With the rise of cloud computing, microservices architectures, and increasingly complex business requirements, the need for Observability has never been greater. Observability is the ability to understand the internal state of a system by examining its outputs. In the context of software, this means being able to understand the internal state of a system by examining its telemetry data, including traces, metrics, and logs.
This new functionality in the 5.1.0-Survivor release, allows a request to be traced from the moment it is generated, to its end, which is important in an architecture of this type in which a request can go through several microservices and modules.
For a system to be observable, it must be instrumented – That is to say, the code must emit traces, metrics and records. For this, we use OpenTelemetry. The instrumented data must then be sent to an Observability backend; in our case, to Jaeger.
What does this functionality solves?
- Monitoring of distributed transactions.
- Performance and latency optimization.
- Analysis of the root causes of problems.
- Service dependency analysis.
- Context propagation in distributed environments.
To clarify how distributed Tracing works, we show next how distributed Tracing would work between two micro services and the API Manager and Semantic Information Broker of the Platform.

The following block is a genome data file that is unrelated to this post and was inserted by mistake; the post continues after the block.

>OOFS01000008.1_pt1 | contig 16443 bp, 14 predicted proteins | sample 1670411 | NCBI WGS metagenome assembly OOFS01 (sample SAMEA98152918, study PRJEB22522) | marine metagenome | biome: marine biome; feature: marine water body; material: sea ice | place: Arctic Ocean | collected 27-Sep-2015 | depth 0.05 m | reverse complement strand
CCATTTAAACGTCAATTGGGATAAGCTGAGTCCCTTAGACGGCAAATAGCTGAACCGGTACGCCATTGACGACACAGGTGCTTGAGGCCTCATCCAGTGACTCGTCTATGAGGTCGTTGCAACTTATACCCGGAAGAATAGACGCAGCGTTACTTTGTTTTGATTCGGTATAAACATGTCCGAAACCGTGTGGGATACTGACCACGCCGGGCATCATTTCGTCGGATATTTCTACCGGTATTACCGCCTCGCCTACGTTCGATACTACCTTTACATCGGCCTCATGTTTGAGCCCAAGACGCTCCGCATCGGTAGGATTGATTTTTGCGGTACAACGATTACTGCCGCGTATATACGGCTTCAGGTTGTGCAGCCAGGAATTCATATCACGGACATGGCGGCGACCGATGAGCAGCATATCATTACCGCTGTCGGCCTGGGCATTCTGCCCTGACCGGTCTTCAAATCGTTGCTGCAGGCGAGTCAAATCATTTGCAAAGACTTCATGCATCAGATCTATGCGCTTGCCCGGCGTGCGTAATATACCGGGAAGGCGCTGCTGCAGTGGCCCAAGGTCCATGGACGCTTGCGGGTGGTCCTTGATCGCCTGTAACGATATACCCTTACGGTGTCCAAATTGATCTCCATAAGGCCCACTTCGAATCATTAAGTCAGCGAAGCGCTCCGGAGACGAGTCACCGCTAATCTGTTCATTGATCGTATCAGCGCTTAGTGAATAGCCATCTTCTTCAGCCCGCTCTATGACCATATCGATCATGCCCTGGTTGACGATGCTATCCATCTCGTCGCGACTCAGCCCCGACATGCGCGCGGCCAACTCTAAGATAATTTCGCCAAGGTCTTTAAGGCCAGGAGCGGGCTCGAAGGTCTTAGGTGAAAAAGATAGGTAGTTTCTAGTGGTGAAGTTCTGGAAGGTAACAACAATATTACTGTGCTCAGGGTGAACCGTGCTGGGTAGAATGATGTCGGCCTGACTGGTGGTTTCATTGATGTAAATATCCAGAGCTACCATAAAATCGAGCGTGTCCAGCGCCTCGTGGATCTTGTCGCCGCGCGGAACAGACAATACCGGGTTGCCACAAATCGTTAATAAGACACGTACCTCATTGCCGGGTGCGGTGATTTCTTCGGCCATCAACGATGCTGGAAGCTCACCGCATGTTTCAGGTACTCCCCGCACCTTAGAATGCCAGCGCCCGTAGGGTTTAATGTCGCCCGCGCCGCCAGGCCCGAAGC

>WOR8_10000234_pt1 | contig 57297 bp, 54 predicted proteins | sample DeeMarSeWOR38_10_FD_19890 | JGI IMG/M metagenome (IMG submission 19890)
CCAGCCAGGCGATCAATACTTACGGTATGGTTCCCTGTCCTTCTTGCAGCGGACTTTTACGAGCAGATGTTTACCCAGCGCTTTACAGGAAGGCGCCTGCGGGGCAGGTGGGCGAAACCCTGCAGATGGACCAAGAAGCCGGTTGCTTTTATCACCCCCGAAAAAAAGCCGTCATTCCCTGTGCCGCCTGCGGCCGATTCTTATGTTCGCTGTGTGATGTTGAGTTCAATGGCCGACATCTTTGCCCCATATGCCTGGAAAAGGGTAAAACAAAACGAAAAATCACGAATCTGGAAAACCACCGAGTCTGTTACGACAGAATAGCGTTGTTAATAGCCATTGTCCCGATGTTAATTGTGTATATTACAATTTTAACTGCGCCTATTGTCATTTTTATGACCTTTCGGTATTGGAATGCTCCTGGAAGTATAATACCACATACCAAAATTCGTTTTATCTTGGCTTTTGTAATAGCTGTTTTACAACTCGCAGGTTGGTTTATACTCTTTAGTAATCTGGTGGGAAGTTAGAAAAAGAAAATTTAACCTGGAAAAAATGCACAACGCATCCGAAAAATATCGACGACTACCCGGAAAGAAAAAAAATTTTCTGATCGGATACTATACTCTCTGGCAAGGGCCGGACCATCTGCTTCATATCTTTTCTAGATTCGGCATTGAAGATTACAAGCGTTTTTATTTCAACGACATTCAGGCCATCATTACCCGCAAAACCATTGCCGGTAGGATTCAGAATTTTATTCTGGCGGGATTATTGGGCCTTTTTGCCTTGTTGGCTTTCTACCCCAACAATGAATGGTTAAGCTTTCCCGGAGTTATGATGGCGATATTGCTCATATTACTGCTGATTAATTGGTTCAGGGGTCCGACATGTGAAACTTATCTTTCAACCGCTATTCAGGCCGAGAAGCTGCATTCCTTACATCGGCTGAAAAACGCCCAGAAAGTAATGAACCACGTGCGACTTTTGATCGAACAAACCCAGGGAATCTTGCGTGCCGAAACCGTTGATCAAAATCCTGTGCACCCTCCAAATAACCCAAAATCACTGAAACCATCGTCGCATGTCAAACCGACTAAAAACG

A request is made to micro service A, which in turn makes a request to micro service B.
Micro service B has to make two calls to the Platform’s API Manager to prepare a response; and the Platform also makes requests to the Semantic Information Broker.
You can see that the trace is the set of spans involved in the entire process over time, and how each span can be identified with the service to which they belong to and in the order in which they have been executed.
How to access the functionality
These traces can be seen from the Control Panel in the TRACING option:
For this, you have a trace searcher from the origin servic. You can filter by operation, tags, duration, how long ago you want to go back, and limit of results.
This screenshot shows the traces of the previous case in which we start from the invocation of one micro service to another and from this to the Platform’s REST API. In the traces, you can see how much time has been spent in each span, and more detailed information in key value format, which is useful to detect bottlenecks, interruptions between components, etc.
In addition, in the event of an error, the traces themselves indicate it, as in this screenshot: